Cabbies are to be asked to provide a better service for disabled people across Brighton and Hove.
Many drivers have already voluntarily bought taxis capable of carrying wheelchairs and they have been praised for doing so by councillors and disability campaigners.
But members of Brighton and Hove City Council Licensing Committee have decided to strengthen the council’s policies in the area.
The committee agreed to keep a list of “designated wheelchair accessible vehicles”.
Keeping the list is likely to bring more taxi and private hire drivers within the scope of the Equality Act 2010.
Those on the list will have to
- carry passengers who use a wheelchair
- not charge extra for doing so
- carry their wheelchair if the passenger chooses to sit in a passenger seat
- take steps to ensure wheelchair-using passengers are carried safely and comfortably
- give reasonable help to those passengers getting in and out of a taxi
Cabbies can be exempted from the duty to help passengers in wheelchairs either on medical grounds or if the driver is simply not physically fit enough.
The committee was told that the Get Involved Group based at the Federation of Disabled People had been consulted by the council.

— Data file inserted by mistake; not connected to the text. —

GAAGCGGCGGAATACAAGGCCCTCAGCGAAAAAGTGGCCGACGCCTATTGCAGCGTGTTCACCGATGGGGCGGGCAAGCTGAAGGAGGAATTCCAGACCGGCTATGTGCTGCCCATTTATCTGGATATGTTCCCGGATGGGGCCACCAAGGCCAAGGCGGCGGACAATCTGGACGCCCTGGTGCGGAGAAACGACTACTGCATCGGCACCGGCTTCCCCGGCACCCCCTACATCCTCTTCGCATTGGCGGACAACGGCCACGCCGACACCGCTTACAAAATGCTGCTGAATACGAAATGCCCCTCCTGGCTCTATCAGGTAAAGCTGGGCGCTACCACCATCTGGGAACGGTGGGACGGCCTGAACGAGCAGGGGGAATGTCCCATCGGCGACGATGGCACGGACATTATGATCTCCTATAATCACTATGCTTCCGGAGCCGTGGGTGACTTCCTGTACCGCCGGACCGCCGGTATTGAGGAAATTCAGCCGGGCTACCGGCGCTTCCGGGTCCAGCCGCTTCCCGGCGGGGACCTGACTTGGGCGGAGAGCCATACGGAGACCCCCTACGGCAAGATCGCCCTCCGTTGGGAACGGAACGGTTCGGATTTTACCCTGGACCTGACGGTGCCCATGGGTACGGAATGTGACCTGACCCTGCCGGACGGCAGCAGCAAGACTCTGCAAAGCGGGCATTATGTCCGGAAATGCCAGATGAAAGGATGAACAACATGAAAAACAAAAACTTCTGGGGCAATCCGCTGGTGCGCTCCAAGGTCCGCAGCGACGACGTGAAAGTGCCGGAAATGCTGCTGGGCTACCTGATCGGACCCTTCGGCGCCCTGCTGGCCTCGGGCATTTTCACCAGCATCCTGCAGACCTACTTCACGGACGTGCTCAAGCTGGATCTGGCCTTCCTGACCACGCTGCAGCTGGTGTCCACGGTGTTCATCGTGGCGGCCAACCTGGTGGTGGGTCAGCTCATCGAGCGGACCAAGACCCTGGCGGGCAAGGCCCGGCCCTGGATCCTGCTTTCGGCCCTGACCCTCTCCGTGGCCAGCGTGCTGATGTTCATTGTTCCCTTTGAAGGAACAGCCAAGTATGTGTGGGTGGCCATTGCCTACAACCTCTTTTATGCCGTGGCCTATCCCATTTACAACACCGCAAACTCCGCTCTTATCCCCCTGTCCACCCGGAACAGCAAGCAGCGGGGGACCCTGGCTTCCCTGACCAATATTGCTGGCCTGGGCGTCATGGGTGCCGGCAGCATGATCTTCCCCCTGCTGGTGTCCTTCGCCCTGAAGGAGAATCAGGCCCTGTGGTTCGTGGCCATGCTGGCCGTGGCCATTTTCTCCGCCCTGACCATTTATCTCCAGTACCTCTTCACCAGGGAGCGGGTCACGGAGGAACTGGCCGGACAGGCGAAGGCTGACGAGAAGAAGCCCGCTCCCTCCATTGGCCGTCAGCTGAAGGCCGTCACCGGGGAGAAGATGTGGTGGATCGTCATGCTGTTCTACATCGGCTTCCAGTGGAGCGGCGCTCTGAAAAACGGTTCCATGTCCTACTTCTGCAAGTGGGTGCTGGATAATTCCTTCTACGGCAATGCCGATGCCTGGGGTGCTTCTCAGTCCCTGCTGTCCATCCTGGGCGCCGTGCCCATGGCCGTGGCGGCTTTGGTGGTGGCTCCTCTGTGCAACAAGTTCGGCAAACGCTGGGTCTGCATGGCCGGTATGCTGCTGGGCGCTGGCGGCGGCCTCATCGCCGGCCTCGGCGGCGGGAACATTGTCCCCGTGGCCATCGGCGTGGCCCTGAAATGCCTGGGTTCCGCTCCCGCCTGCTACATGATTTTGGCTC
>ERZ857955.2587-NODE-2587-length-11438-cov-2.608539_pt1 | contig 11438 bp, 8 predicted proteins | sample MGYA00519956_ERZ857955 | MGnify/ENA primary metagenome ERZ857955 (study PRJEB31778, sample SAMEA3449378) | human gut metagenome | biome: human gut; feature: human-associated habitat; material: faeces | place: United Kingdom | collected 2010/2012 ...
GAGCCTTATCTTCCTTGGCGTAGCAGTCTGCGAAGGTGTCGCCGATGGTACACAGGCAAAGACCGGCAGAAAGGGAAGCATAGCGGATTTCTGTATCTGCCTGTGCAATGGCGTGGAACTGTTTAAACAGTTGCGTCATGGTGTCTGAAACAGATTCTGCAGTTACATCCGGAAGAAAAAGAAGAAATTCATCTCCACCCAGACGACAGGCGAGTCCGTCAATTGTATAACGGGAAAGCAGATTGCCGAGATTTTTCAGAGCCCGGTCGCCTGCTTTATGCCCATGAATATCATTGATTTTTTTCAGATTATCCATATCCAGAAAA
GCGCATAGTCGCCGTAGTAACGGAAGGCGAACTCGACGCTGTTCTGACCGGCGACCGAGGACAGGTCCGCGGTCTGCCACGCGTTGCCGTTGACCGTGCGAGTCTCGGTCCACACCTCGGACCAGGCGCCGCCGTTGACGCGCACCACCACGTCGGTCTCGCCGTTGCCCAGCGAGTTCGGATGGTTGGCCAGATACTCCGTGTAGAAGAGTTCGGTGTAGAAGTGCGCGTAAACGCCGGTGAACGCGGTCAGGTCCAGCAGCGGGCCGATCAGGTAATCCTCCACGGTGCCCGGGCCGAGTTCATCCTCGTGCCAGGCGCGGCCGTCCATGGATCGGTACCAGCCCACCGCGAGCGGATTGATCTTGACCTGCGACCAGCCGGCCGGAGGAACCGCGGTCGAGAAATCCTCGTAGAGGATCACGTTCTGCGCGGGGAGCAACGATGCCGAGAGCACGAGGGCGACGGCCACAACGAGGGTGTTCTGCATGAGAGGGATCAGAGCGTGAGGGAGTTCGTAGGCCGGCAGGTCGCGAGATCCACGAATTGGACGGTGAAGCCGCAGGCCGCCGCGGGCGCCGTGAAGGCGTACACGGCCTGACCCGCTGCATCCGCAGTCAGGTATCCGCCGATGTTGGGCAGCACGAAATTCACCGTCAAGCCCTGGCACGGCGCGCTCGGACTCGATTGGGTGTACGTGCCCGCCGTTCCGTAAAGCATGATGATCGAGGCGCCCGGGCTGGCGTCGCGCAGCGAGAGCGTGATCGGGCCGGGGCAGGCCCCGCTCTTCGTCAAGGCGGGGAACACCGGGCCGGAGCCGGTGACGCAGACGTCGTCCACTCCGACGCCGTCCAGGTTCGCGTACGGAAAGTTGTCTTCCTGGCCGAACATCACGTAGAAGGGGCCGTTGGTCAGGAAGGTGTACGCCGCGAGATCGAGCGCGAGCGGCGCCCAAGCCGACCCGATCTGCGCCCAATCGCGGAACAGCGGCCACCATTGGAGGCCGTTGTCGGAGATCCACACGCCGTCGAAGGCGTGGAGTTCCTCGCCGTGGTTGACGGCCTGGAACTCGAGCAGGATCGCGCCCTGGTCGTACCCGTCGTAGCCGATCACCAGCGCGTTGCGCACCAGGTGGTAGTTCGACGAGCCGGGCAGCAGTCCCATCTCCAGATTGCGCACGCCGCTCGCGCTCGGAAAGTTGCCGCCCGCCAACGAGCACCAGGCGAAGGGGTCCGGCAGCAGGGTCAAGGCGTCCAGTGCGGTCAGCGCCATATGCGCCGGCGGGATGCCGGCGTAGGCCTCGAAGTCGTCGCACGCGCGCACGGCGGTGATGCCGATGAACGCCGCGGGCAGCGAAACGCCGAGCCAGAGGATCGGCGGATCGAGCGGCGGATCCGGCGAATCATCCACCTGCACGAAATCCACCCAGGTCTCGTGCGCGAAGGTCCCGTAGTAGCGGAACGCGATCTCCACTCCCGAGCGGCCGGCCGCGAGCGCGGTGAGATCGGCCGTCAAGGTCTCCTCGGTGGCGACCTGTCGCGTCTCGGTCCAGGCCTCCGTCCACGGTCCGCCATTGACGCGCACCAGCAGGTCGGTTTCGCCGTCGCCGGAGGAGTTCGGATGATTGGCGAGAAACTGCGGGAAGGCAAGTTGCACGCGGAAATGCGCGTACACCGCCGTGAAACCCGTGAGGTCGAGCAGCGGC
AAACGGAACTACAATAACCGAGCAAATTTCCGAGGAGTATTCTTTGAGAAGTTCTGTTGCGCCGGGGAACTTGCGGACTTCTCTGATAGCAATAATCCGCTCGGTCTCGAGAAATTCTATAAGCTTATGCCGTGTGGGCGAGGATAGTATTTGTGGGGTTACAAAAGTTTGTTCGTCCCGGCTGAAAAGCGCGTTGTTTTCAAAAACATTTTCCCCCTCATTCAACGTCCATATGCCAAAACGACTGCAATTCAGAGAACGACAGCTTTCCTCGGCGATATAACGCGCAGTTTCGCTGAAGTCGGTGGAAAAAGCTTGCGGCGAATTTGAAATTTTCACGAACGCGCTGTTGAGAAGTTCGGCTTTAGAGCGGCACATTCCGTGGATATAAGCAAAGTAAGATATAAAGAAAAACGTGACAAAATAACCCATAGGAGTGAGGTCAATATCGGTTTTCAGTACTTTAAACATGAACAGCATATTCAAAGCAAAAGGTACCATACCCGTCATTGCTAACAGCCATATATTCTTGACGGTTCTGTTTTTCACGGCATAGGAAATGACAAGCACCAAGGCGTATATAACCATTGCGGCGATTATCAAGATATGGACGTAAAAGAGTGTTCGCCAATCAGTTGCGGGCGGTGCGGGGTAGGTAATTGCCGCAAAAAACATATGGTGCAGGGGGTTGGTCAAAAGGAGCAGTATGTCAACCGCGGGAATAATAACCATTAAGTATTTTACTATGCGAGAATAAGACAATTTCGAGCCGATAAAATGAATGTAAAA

A report to the committee said: “It is clear that disabled people, in particular wheelchair users, support the introduction of a list of all designated wheelchair accessible vehicles as a matter of urgency.”
The changes are expected to benefit not just wheelchair users who live in Brighton and Hove but also visitors to the area.
The taxi trade carries thousands of tourists and people attending conferences every year.
One taxi driver said: “A growing number of drivers do understand the benefits of having a wheelchair-friendly cab, especially as we have more older passengers now and a lot of them are getting less mobile too.
“They’re not cheap, and more and more of us have to have them as a condition of our licence.
“I can’t pretend we like having lots of rules and conditions and they do seem to keep changing.
“But some of us do actually buy them because it’s a good thing to do, being able to take pretty much any passenger, including those in a chair.
“I think most of us know this is the way forward for the trade.”
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